the account of Export of goods in Current Account
1) The increase of deposits of U.S. firms in foreign banks means a cash
outflow for the U.S in the account of Other financial items in Financial
Account
2) The decrease of deposits of foreign firms in U.S. means a cash outflow for
the U.S in the account of Other financial items in Financial Account

Debit (–)
Export of goods in CA
Other financial items in FA
4-18

Credit (+)
$2mil.

$2mil.
4-20

5


TRANSACTION BOOKKEEPING IN
BOP

TRANSACTION BOOKKEEPING IN BOP
• Ex 4: A U.K. firm purchases $5mil. U.S. Treasury
bonds and pays the money from its accounts in the U.S.
banks

• Ex 2: The U.S. imports $6mil. services from the U.K.,
and 1) the importer in the U.S. pays the money into the
account of the U.K. exporter in the U.S.; or 2) the
importer in the U.S. use the money in its account in the
U.K. to pay the bill

※ Purchasing U.S. Treasury bonds, which is a portfolio investment,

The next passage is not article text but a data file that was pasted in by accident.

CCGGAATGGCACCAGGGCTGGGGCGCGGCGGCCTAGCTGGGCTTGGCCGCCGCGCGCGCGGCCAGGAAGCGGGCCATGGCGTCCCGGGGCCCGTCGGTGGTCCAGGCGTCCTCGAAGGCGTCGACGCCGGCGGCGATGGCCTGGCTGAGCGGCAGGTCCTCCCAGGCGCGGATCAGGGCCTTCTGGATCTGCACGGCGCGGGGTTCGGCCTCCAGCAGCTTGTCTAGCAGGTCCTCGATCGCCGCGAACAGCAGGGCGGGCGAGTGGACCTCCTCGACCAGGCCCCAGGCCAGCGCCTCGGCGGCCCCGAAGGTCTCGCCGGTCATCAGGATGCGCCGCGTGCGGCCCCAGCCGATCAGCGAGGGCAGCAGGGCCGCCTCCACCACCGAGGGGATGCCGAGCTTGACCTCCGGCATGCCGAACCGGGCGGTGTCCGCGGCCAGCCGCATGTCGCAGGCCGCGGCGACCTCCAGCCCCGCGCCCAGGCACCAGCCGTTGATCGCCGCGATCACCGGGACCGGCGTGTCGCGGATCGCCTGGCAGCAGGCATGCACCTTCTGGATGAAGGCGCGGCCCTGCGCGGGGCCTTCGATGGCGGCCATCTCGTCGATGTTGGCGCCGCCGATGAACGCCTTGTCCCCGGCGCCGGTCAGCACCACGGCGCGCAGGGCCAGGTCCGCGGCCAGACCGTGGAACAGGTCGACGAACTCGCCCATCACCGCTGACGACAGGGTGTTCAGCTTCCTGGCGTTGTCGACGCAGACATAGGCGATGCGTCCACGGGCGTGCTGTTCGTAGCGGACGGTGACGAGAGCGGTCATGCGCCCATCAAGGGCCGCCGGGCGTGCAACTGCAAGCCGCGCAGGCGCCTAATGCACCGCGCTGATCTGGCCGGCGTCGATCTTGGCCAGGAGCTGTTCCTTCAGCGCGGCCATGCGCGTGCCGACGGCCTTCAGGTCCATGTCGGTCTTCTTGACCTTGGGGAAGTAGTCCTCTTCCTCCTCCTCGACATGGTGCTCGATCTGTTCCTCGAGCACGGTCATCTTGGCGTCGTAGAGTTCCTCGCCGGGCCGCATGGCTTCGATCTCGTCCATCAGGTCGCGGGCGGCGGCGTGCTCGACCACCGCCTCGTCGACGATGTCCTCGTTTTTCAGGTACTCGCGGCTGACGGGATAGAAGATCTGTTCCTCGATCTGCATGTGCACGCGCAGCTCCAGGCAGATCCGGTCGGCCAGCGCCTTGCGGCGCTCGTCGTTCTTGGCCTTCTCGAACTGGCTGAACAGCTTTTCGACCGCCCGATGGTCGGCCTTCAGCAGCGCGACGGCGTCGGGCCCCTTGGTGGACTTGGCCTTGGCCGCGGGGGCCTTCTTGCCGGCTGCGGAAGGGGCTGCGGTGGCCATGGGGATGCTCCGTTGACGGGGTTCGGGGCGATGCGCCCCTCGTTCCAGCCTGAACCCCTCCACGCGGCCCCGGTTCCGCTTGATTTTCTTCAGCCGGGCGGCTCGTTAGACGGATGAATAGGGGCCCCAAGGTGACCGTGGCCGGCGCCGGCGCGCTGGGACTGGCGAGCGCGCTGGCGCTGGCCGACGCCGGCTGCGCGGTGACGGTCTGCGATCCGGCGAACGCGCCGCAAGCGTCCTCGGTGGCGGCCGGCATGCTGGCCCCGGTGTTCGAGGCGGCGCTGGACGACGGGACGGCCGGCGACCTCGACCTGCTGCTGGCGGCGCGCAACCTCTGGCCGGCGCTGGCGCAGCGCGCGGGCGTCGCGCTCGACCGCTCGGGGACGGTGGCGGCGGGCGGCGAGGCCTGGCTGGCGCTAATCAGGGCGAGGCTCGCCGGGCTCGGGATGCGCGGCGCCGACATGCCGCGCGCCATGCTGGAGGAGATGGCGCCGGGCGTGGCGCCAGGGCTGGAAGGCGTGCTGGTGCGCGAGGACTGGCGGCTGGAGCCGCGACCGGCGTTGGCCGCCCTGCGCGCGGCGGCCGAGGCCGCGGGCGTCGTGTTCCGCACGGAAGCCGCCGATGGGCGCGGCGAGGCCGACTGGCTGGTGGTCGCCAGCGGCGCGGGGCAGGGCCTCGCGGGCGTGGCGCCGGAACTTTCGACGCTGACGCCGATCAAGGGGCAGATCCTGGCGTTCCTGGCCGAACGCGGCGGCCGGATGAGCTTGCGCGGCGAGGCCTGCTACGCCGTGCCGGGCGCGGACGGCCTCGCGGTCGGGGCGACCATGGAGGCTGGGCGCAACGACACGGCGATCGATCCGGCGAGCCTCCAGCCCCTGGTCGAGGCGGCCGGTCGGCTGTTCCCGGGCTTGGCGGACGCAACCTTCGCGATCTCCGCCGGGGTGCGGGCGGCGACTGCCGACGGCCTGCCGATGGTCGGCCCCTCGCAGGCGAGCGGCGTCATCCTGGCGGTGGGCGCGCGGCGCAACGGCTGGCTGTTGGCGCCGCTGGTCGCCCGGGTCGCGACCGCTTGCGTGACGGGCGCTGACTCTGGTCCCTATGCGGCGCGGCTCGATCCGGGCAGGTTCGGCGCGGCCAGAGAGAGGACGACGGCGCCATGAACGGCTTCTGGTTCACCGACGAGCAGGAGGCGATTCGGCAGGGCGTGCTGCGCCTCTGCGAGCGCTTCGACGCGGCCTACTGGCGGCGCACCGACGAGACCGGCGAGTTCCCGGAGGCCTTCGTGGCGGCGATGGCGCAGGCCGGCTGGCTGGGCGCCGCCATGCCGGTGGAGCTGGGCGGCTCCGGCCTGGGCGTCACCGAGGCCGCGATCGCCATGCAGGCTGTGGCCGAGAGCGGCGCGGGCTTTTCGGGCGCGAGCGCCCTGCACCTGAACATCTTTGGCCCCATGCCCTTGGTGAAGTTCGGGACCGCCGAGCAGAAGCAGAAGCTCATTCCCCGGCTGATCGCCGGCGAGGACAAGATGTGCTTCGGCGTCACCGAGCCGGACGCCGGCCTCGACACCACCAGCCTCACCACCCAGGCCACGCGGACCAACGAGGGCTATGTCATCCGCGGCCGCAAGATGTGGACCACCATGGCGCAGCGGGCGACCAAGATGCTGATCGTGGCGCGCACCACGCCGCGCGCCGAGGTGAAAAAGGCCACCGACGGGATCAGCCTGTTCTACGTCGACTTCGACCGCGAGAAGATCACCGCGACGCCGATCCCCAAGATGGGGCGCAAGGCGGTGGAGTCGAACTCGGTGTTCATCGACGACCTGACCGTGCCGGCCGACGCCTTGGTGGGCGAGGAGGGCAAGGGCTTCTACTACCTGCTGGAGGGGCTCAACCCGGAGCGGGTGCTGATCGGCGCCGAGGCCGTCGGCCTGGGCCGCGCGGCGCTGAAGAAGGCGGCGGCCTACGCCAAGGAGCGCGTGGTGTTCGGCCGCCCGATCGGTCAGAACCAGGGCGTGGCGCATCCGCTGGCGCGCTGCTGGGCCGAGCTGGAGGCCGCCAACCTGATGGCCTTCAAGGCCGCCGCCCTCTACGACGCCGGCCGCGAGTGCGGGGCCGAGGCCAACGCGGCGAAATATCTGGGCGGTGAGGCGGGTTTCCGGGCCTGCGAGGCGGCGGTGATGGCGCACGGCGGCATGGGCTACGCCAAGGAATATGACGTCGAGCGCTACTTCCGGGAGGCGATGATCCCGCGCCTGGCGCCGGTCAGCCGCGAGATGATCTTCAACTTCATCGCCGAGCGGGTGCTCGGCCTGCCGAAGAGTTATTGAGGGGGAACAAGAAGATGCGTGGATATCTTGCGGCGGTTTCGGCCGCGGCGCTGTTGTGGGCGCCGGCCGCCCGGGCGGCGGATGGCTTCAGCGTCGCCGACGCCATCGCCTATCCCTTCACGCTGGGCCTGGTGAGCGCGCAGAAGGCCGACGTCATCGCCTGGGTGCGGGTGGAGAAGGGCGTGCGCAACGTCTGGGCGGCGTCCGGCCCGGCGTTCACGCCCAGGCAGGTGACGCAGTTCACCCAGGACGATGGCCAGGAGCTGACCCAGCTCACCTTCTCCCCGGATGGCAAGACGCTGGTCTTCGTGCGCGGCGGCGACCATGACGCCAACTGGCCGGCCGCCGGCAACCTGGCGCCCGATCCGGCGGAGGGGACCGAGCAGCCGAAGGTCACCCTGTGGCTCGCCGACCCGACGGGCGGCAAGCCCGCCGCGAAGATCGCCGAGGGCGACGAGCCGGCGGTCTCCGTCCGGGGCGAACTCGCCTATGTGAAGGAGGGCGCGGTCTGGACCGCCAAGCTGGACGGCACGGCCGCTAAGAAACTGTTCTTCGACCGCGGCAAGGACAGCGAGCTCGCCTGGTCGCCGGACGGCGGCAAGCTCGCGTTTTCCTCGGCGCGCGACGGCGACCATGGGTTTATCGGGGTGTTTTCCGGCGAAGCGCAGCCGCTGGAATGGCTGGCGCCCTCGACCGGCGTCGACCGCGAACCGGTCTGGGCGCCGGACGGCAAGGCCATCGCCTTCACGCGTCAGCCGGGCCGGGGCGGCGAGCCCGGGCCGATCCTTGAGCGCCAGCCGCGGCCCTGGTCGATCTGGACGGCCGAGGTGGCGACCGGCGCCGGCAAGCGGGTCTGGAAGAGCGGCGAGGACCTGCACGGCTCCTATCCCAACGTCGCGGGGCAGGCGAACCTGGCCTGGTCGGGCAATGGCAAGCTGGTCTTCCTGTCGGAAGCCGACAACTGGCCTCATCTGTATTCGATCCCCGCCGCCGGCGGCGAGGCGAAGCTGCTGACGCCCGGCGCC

brings cash inflow for the Net portfolio investment in Financial
Account of the U.S.
※ The decrease of deposits of foreign firms in U.S. banks means a cash
outflow for Other financial items in Financial Account in the U.S.

※ Import of services from foreign countries will cause a cash outflow for
the U.S. in the account of Import of services in Current Account
1) The increase of deposits of foreign firms in U.S. banks means a cash
inflow for the U.S. in the account of Other financial items in Financial
Account
2) For the U.S., drawing money from U.K. banks by its residents means a
cash inflow in the account of Other financial items in Financial Account